Wu-Tang Clan is recording a new album for 25th anniversary – CNET
“Right now we got Ghost picking all of the beats for the new upcoming Wu-TangRead More
Researchers Fish Yellowcake Uranium From the Sea With a Piece of Yarn
Wave723 shares a report from IEEE Spectrum: Researchers at the U.S. Energy Department’s Pacific NorthwestRead More
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Wave723 shares a report from IEEE Spectrum: Researchers at the U.S. Energy Department’s Pacific Northwest National Laboratory (PNNL) and LCW Supercritical Technologies made use of readily available acrylic fibers to pull five grams of yellowcake — a powdered form of uranium used to produce fuel for nuclear power reactors — from seawater. The milestone, announced in mid-June, follows seven years of work and a roughly US $25 million investment by the federal energy agency. Another $1.15 million is being channeled to LCW as it attempts to scale up the technique for commercial use. The effort builds on work by Japanese researchers in the late 1990s and was prompted by interest in finding alternative sources of uranium for a future time when terrestrial sources are depleted. “[U]ranium in seawater shows up in concentrations of around 3.3 parts per billion,” the report notes. “With a total volume estimated at more than 4 billion tons, there is around 500 times more uranium in seawater than in land-based sources.”
of this story at Slashdot.
MIDI sequencers are surprisingly expensive, making them an excellent target for [RH Electronics] who has created a sixteen-step device. It supports up to eight playable parts per step, which can be either MIDI or drum triggers.
The case and front panel are built to a very high standard, and on a piece of stripboard within lies an ATmega644 which does all the MIDI work, an ATmega328 that runs the many LEDs, and an ATtiny85 that reads the front panel buttons. The whole is kept in sync by a timer on the 644 set to produce the required MIDI clock. There is an LCD display too, which carries the status and programming interface.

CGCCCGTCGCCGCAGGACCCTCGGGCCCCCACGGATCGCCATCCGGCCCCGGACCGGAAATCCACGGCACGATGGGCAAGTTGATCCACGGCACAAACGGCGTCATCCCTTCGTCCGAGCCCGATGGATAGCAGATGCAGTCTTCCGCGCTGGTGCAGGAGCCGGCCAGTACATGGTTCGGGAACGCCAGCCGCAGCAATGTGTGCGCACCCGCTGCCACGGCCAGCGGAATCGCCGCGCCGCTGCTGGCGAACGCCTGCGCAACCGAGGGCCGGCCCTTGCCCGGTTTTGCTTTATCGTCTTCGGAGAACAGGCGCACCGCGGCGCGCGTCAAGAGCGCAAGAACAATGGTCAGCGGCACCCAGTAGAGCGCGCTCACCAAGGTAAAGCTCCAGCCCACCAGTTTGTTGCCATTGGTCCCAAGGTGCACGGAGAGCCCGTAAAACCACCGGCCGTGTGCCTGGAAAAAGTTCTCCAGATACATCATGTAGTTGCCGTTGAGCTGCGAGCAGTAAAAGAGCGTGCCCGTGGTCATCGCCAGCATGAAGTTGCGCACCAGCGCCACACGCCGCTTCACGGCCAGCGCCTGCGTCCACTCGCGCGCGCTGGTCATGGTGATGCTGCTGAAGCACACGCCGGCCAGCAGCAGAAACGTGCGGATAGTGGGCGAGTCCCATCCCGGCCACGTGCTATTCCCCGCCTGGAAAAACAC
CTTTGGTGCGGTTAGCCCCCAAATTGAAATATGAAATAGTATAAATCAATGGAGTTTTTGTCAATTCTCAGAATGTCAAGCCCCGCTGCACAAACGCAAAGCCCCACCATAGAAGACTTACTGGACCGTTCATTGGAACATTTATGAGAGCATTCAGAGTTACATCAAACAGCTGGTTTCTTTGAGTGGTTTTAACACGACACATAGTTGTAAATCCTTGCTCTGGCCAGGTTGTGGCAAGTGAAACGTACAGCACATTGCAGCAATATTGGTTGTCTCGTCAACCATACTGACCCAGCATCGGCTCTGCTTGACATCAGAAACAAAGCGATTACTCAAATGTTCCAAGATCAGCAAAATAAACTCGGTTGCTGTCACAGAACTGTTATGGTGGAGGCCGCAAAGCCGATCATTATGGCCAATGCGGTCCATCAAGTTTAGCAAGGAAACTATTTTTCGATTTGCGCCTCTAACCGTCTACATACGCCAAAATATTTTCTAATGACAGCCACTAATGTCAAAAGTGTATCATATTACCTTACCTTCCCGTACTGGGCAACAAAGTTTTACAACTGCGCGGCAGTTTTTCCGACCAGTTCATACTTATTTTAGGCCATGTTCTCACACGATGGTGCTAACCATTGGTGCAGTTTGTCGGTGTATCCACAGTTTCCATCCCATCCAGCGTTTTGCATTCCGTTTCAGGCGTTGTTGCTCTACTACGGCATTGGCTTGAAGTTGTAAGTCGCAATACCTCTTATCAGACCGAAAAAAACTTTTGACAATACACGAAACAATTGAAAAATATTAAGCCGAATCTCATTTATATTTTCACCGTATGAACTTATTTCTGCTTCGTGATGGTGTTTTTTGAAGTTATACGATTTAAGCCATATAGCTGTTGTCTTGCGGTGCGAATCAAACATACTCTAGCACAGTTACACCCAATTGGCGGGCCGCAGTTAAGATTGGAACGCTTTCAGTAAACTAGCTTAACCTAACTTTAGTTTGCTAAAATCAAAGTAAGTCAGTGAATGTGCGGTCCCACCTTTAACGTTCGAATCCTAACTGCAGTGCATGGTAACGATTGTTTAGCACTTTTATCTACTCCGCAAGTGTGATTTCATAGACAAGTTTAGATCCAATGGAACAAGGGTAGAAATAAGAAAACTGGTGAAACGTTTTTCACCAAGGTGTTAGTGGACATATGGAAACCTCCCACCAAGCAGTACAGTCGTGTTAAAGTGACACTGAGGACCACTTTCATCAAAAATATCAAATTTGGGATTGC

You can see the result in the video below the break, in which the sequencer is put through its paces alongside a tantalising glimpse of a matching synthesiser. Is this another project, or a commercial device on which Google fails us when we try to find it? Meanwhile this is certainly not the first MIDI sequencer we’ve brought you here at Hackaday, this Arduino one is another example of several also using Atmel parts.
Valve’s “Knuckles” controllers for VR, first introduced in 2016, are getting upgraded. According to Engadget, Valve is “sending game makers another version, the EV2, that has revamped buttons, straps and a slew of sensors that essentially translate finger motion and pressure to let you touch, grab and squeeze objects inside games.” From the report:
Some of the EV2’s changes are evident: The old Steam Controller-style touchpad that dominated the controller’s top has been shrunken to an oval ‘track button’ that measures touch and force. That’s flanked by traditional inputs: A joystick (by developer demand, Valve noted in a blog post) and standard circular buttons. The strap is adjustable for different hand sizes and pulls tight to let players let go of the controller completely without dropping it — which could be key for the pressure inputs.
While last year’s model had touch inputs tracking each finger in the ‘grip’ area, the EV2 introduces pressure sensors that measure how much force the wielder is using. Obviously, this has implications for VR developers who want players to grip or squeeze objects in the world, but as Valve’s blog post points out, combining those with the touch sensors tells games when players let go of the grips — like, say, when they’re throwing things in-game. Lastly, the battery life has been extended to last six hours.
of this story at Slashdot.
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